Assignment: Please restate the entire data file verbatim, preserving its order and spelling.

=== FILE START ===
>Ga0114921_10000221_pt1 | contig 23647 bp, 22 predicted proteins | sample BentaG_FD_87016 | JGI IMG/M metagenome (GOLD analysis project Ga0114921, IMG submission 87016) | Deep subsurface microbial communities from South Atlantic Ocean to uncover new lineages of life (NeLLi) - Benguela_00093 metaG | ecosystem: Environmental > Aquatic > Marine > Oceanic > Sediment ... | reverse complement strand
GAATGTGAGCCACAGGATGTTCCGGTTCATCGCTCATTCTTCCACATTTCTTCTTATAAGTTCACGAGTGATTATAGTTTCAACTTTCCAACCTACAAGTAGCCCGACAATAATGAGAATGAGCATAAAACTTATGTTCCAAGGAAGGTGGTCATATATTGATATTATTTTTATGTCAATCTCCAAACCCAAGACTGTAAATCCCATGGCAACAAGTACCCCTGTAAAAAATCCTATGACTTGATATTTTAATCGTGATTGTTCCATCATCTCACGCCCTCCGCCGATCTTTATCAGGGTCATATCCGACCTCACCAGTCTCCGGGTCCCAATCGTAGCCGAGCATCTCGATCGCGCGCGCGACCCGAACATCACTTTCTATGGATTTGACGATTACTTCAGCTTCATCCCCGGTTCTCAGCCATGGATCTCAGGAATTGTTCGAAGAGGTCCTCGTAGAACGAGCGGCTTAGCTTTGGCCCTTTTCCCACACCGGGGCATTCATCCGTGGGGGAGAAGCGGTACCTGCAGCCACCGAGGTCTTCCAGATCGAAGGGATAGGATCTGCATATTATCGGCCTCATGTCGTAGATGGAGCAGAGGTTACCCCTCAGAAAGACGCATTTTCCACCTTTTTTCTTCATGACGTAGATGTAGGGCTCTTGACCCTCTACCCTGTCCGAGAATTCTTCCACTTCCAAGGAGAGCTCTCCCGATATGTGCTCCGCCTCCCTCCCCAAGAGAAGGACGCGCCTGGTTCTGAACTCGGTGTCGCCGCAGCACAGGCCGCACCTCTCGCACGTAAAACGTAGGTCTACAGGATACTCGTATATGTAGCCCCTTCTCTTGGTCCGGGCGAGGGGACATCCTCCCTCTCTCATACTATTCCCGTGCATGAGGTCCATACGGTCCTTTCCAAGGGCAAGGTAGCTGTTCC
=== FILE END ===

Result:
>Ga0114921_10000221_pt1 | contig 23647 bp, 22 predicted proteins | sample BentaG_FD_87016 | JGI IMG/M metagenome (GOLD analysis project Ga0114921, IMG submission 87016) | Deep subsurface microbial communities from South Atlantic Ocean to uncover new lineages of life (NeLLi) - Benguela_00093 metaG | ecosystem: Environmental > Aquatic > Marine > Oceanic > Sediment ... | reverse complement strand
GAATGTGAGCCACAGGATGTTCCGGTTCATCGCTCATTCTTCCACATTTCTTCTTATAAGTTCACGAGTGATTATAGTTTCAACTTTCCAACCTACAAGTAGCCCGACAATAATGAGAATGAGCATAAAACTTATGTTCCAAGGAAGGTGGTCATATATTGATATTATTTTTATGTCAATCTCCAAACCCAAGACTGTAAATCCCATGGCAACAAGTACCCCTGTAAAAAATCCTATGACTTGATATTTTAATCGTGATTGTTCCATCATCTCACGCCCTCCGCCGATCTTTATCAGGGTCATATCCGACCTCACCAGTCTCCGGGTCCCAATCGTAGCCGAGCATCTCGATCGCGCGCGCGACCCGAACATCACTTTCTATGGATTTGACGATTACTTCAGCTTCATCCCCGGTTCTCAGCCATGGATCTCAGGAATTGTTCGAAGAGGTCCTCGTAGAACGAGCGGCTTAGCTTTGGCCCTTTTCCCACACCGGGGCATTCATCCGTGGGGGAGAAGCGGTACCTGCAGCCACCGAGGTCTTCCAGATCGAAGGGATAGGATCTGCATATTATCGGCCTCATGTCGTAGATGGAGCAGAGGTTACCCCTCAGAAAGACGCATTTTCCACCTTTTTTCTTCATGACGTAGATGTAGGGCTCTTGACCCTCTACCCTGTCCGAGAATTCTTCCACTTCCAAGGAGAGCTCTCCCGATATGTGCTCCGCCTCCCTCCCCAAGAGAAGGACGCGCCTGGTTCTGAACTCGGTGTCGCCGCAGCACAGGCCGCACCTCTCGCACGTAAAACGTAGGTCTACAGGATACTCGTATATGTAGCCCCTTCTCTTGGTCCGGGCGAGGGGACATCCTCCCTCTCTCATACTATTCCCGTGCATGAGGTCCATACGGTCCTTTCCAAGGGCAAGGTAGCTGTTCC